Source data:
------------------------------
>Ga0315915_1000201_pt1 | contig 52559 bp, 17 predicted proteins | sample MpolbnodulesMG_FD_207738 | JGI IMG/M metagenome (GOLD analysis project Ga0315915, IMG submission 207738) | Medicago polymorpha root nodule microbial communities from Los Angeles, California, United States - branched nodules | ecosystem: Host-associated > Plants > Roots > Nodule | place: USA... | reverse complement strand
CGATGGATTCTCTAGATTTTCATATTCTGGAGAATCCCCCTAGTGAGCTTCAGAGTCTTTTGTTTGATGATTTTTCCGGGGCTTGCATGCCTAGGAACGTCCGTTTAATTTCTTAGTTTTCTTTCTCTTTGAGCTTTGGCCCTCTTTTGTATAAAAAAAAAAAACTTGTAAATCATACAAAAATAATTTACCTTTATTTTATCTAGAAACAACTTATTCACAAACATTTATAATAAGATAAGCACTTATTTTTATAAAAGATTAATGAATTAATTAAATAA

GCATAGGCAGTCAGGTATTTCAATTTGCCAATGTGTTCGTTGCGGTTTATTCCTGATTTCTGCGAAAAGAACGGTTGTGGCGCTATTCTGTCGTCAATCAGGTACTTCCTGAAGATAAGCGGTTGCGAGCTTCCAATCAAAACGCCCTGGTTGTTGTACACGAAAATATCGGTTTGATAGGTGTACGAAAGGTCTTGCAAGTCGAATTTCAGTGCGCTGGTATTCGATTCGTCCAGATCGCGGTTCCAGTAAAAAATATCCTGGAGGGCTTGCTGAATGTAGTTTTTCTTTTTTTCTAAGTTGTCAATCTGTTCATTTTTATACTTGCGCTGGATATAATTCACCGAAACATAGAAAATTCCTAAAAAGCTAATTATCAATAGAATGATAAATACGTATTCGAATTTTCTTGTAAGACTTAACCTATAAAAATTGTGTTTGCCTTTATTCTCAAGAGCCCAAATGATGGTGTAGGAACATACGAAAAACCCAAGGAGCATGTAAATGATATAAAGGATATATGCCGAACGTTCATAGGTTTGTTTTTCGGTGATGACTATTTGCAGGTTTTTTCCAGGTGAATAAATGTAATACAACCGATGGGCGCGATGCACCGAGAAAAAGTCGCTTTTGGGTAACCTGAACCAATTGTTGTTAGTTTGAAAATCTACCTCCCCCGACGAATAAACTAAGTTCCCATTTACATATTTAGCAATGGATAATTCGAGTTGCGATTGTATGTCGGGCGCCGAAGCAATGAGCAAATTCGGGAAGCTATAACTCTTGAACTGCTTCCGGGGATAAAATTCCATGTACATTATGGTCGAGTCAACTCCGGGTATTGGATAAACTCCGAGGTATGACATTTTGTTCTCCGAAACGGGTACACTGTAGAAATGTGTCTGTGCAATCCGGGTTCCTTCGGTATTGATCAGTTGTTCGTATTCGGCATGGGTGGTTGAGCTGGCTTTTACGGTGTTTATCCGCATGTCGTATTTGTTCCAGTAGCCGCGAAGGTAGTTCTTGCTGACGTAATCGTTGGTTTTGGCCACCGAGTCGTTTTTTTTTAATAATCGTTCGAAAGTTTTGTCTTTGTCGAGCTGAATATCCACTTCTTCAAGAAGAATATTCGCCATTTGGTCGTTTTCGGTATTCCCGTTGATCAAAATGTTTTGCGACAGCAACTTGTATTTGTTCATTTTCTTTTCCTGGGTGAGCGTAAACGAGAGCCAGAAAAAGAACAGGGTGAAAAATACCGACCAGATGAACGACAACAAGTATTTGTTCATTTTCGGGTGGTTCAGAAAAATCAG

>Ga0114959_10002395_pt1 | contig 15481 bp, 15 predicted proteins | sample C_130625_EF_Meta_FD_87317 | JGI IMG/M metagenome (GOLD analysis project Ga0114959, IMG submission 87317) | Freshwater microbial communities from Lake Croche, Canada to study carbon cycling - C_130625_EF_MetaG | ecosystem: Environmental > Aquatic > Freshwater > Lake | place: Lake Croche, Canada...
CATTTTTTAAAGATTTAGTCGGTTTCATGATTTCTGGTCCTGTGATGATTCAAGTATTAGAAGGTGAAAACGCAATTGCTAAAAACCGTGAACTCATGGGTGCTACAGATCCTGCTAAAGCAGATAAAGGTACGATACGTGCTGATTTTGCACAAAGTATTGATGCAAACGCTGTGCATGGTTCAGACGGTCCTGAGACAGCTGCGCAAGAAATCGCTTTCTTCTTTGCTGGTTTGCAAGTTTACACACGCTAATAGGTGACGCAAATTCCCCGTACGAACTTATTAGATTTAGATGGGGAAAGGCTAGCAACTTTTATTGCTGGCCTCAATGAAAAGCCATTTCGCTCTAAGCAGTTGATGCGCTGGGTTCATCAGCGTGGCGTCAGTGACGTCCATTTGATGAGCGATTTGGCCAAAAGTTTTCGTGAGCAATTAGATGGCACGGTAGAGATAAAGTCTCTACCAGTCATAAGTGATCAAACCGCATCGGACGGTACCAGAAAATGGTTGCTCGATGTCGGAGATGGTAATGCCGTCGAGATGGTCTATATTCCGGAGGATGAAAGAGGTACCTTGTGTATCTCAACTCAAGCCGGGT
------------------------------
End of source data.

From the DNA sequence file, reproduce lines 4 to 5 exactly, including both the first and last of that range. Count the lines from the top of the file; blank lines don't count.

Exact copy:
>Ga0114959_10002395_pt1 | contig 15481 bp, 15 predicted proteins | sample C_130625_EF_Meta_FD_87317 | JGI IMG/M metagenome (GOLD analysis project Ga0114959, IMG submission 87317) | Freshwater microbial communities from Lake Croche, Canada to study carbon cycling - C_130625_EF_MetaG | ecosystem: Environmental > Aquatic > Freshwater > Lake | place: Lake Croche, Canada...
CATTTTTTAAAGATTTAGTCGGTTTCATGATTTCTGGTCCTGTGATGATTCAAGTATTAGAAGGTGAAAACGCAATTGCTAAAAACCGTGAACTCATGGGTGCTACAGATCCTGCTAAAGCAGATAAAGGTACGATACGTGCTGATTTTGCACAAAGTATTGATGCAAACGCTGTGCATGGTTCAGACGGTCCTGAGACAGCTGCGCAAGAAATCGCTTTCTTCTTTGCTGGTTTGCAAGTTTACACACGCTAATAGGTGACGCAAATTCCCCGTACGAACTTATTAGATTTAGATGGGGAAAGGCTAGCAACTTTTATTGCTGGCCTCAATGAAAAGCCATTTCGCTCTAAGCAGTTGATGCGCTGGGTTCATCAGCGTGGCGTCAGTGACGTCCATTTGATGAGCGATTTGGCCAAAAGTTTTCGTGAGCAATTAGATGGCACGGTAGAGATAAAGTCTCTACCAGTCATAAGTGATCAAACCGCATCGGACGGTACCAGAAAATGGTTGCTCGATGTCGGAGATGGTAATGCCGTCGAGATGGTCTATATTCCGGAGGATGAAAGAGGTACCTTGTGTATCTCAACTCAAGCCGGGT